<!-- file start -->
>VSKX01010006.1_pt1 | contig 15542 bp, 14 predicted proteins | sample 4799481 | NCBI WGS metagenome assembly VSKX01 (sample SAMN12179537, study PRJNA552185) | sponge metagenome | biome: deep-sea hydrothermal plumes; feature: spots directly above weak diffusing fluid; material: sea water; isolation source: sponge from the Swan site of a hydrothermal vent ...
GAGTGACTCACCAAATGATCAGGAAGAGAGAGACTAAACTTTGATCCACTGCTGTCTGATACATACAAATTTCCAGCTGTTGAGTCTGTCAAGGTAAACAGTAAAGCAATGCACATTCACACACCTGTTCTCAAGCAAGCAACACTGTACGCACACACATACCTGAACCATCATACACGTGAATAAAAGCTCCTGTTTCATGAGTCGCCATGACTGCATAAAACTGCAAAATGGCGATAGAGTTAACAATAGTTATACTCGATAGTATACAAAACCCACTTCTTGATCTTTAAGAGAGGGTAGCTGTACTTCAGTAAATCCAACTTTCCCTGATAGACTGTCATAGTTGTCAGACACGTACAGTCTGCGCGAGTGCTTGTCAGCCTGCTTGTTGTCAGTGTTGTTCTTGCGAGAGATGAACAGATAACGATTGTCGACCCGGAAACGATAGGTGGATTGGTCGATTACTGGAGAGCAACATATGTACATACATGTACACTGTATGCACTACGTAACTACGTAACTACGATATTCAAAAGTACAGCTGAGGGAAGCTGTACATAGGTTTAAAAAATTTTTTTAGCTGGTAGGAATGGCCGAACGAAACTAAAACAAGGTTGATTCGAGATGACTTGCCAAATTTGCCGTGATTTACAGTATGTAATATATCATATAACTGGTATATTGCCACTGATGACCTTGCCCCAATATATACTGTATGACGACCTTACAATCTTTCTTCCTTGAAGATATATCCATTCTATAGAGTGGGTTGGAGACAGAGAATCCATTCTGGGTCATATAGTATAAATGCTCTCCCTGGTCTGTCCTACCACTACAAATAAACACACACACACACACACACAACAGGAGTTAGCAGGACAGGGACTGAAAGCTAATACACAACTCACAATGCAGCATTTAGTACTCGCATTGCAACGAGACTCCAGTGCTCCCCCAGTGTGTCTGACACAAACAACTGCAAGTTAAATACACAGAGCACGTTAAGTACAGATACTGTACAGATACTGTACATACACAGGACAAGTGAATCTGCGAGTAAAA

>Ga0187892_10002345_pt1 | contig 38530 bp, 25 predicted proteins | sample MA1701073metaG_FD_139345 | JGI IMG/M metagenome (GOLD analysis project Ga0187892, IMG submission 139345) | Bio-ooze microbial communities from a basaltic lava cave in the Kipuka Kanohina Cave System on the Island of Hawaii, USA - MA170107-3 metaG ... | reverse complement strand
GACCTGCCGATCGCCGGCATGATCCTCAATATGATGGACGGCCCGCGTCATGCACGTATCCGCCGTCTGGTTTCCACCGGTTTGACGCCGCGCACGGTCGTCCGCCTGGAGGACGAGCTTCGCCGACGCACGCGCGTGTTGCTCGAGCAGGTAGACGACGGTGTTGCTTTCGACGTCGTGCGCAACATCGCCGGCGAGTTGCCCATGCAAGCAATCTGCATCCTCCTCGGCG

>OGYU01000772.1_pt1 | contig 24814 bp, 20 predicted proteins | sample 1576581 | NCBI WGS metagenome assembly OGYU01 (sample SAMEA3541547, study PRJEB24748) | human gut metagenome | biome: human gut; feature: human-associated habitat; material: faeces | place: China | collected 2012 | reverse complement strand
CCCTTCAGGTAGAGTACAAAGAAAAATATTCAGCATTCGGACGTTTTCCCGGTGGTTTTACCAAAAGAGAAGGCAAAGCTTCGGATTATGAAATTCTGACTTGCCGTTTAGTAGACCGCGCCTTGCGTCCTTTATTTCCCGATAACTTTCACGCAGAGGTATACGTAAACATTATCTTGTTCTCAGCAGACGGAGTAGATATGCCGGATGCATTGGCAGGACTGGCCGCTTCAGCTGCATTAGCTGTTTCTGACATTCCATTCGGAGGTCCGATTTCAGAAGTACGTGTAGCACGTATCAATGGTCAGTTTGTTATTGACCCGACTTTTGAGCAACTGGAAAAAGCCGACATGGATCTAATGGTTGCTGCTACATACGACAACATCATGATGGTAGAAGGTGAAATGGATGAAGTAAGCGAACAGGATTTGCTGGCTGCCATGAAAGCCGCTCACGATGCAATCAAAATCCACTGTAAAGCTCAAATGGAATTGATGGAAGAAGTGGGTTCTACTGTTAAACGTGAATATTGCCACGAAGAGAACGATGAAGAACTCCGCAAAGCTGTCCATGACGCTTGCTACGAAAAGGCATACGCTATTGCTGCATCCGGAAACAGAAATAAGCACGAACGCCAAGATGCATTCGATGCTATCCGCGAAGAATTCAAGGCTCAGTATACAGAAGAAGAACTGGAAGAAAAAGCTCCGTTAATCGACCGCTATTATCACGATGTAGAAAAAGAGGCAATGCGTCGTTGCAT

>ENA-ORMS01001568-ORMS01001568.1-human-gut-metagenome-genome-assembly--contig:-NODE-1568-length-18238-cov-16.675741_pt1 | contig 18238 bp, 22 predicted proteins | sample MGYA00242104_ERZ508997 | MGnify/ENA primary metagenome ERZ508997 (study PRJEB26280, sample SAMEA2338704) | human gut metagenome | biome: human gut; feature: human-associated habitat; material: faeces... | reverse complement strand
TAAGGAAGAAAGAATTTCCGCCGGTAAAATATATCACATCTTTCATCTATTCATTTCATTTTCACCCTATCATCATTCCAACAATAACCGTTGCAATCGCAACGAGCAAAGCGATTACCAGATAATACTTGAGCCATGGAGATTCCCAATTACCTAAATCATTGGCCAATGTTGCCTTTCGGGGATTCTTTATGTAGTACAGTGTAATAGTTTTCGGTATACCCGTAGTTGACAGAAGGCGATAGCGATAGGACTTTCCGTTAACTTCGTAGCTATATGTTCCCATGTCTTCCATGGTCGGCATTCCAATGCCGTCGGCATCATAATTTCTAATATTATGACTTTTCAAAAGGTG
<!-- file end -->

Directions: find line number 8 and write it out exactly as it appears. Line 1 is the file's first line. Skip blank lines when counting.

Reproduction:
TAAGGAAGAAAGAATTTCCGCCGGTAAAATATATCACATCTTTCATCTATTCATTTCATTTTCACCCTATCATCATTCCAACAATAACCGTTGCAATCGCAACGAGCAAAGCGATTACCAGATAATACTTGAGCCATGGAGATTCCCAATTACCTAAATCATTGGCCAATGTTGCCTTTCGGGGATTCTTTATGTAGTACAGTGTAATAGTTTTCGGTATACCCGTAGTTGACAGAAGGCGATAGCGATAGGACTTTCCGTTAACTTCGTAGCTATATGTTCCCATGTCTTCCATGGTCGGCATTCCAATGCCGTCGGCATCATAATTTCTAATATTATGACTTTTCAAAAGGTG